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There are some other disappointing omissions from the fluff given in the book. Very little information is given about either the Imperial mega-corporation, or the Cartel with their elite Doomtroopers. I would also have like some expansion on the numerous references to Freelancers scattered throughout the text. Again, I realise that only so many factions were funded by the Kickstarter, but the fact that key players in this universe are only referred to but not explored at all is annoying, especially as the limited references in the main text do raise questions one would want answered. I also have to ask how Prodos plan on introducing these factions as the game develops, whether there will be a large expansion or some sort of faction books.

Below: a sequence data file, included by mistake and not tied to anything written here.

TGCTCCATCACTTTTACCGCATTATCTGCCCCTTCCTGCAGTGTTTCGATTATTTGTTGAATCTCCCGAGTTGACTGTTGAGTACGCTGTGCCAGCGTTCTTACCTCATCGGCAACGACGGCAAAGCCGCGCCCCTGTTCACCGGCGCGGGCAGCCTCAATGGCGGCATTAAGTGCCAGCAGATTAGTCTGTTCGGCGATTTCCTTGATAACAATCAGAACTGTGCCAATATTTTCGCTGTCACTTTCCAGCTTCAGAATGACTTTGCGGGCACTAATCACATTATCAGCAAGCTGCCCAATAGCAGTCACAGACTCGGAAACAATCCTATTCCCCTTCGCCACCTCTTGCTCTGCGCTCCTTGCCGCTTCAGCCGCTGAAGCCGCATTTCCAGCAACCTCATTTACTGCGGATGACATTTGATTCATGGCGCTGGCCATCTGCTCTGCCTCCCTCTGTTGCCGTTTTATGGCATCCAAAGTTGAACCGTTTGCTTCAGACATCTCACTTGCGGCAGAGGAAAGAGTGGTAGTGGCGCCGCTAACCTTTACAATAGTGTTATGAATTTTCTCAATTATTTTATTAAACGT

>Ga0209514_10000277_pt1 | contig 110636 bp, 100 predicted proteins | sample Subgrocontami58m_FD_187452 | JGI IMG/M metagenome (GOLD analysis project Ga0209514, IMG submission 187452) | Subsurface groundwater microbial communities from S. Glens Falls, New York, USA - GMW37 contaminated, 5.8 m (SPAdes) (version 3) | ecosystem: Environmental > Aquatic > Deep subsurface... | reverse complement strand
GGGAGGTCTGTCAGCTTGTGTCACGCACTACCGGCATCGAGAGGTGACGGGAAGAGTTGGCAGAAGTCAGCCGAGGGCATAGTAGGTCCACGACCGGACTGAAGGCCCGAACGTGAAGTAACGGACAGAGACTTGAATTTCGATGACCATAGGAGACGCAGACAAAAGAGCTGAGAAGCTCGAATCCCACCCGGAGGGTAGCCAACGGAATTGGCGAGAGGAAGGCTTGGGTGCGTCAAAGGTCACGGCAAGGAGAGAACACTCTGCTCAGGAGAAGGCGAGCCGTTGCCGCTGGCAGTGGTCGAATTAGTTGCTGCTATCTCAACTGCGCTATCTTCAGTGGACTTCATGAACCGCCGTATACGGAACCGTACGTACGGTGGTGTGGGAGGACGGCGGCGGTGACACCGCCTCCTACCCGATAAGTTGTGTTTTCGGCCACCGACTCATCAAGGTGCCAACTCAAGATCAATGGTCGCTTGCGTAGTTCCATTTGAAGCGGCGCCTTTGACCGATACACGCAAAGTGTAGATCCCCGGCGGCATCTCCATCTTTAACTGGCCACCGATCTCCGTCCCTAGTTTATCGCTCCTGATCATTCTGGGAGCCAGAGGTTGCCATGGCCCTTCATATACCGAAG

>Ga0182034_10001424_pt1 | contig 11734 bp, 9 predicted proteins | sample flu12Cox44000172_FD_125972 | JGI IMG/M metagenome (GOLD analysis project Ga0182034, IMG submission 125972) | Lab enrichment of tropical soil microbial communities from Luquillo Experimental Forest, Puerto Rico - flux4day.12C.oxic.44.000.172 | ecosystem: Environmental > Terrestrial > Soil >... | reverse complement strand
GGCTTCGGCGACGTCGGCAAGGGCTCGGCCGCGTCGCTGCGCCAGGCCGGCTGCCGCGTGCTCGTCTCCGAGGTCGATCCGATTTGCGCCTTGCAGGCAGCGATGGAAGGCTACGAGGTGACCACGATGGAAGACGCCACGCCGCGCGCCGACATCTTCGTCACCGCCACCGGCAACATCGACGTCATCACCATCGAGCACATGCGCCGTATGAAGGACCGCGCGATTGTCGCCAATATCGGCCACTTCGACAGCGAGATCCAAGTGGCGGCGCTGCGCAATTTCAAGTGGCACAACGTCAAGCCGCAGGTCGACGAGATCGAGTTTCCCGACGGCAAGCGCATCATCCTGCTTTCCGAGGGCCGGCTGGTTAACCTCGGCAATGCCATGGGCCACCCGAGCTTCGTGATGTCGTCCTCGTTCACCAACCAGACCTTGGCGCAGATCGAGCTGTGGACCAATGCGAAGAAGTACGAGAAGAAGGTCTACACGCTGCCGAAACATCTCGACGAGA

I think my biggest criticism of the fluff in this book is that there seem to be two stories here which don’t quite gel. On the one hand you have the struggle for resources and dominance of the Solar System between the various mega-corporations; and on the other you have the battle between good an evil represented by the Dark Legion and the Brotherhood. To me, these two conflicts don’t quite work together as part of a setting. Partly this is because of the huge thematic differences, partly it’s because it feels like the fight with the Dark Legion should ultimately trump the various corporate rivalries and agendas. I appreciate that part of the Dark Legion’s MO is to encourage conflict in order to divide and conquer, but given that the other factions know this it still feels like we are in idiot ball territory. It also rather means that there is a subtle implication that battles fought between the mega-corps are not the important ones, which does not exactly help when trying to forge the narrative. It’s also difficult trying to imagine many scenarios where the Brotherhood would fight the mega-corps, simply because they should have more important things to do. With so many other games out there who manage to justify an all-against-all setting, this is something of a weakness in contrast.